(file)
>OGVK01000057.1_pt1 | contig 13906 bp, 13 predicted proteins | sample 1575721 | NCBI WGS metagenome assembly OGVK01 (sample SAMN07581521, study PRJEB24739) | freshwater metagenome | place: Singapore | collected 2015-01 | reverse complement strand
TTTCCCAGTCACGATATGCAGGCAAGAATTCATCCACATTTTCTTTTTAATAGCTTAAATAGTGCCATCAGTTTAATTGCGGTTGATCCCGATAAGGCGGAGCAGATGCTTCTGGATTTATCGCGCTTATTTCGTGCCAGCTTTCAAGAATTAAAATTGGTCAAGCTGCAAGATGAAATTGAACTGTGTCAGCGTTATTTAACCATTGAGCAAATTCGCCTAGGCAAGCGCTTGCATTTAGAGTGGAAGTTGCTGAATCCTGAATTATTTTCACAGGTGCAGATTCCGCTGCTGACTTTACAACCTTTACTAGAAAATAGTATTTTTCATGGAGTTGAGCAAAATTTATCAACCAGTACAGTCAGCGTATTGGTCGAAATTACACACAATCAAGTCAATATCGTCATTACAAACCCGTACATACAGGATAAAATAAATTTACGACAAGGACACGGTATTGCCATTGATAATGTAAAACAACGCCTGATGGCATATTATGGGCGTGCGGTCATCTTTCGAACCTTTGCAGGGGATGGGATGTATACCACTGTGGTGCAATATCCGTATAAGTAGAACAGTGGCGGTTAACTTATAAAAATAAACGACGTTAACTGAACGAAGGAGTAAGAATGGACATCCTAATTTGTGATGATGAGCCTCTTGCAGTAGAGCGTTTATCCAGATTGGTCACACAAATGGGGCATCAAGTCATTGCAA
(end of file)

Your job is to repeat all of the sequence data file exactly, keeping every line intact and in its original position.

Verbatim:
>OGVK01000057.1_pt1 | contig 13906 bp, 13 predicted proteins | sample 1575721 | NCBI WGS metagenome assembly OGVK01 (sample SAMN07581521, study PRJEB24739) | freshwater metagenome | place: Singapore | collected 2015-01 | reverse complement strand
TTTCCCAGTCACGATATGCAGGCAAGAATTCATCCACATTTTCTTTTTAATAGCTTAAATAGTGCCATCAGTTTAATTGCGGTTGATCCCGATAAGGCGGAGCAGATGCTTCTGGATTTATCGCGCTTATTTCGTGCCAGCTTTCAAGAATTAAAATTGGTCAAGCTGCAAGATGAAATTGAACTGTGTCAGCGTTATTTAACCATTGAGCAAATTCGCCTAGGCAAGCGCTTGCATTTAGAGTGGAAGTTGCTGAATCCTGAATTATTTTCACAGGTGCAGATTCCGCTGCTGACTTTACAACCTTTACTAGAAAATAGTATTTTTCATGGAGTTGAGCAAAATTTATCAACCAGTACAGTCAGCGTATTGGTCGAAATTACACACAATCAAGTCAATATCGTCATTACAAACCCGTACATACAGGATAAAATAAATTTACGACAAGGACACGGTATTGCCATTGATAATGTAAAACAACGCCTGATGGCATATTATGGGCGTGCGGTCATCTTTCGAACCTTTGCAGGGGATGGGATGTATACCACTGTGGTGCAATATCCGTATAAGTAGAACAGTGGCGGTTAACTTATAAAAATAAACGACGTTAACTGAACGAAGGAGTAAGAATGGACATCCTAATTTGTGATGATGAGCCTCTTGCAGTAGAGCGTTTATCCAGATTGGTCACACAAATGGGGCATCAAGTCATTGCAA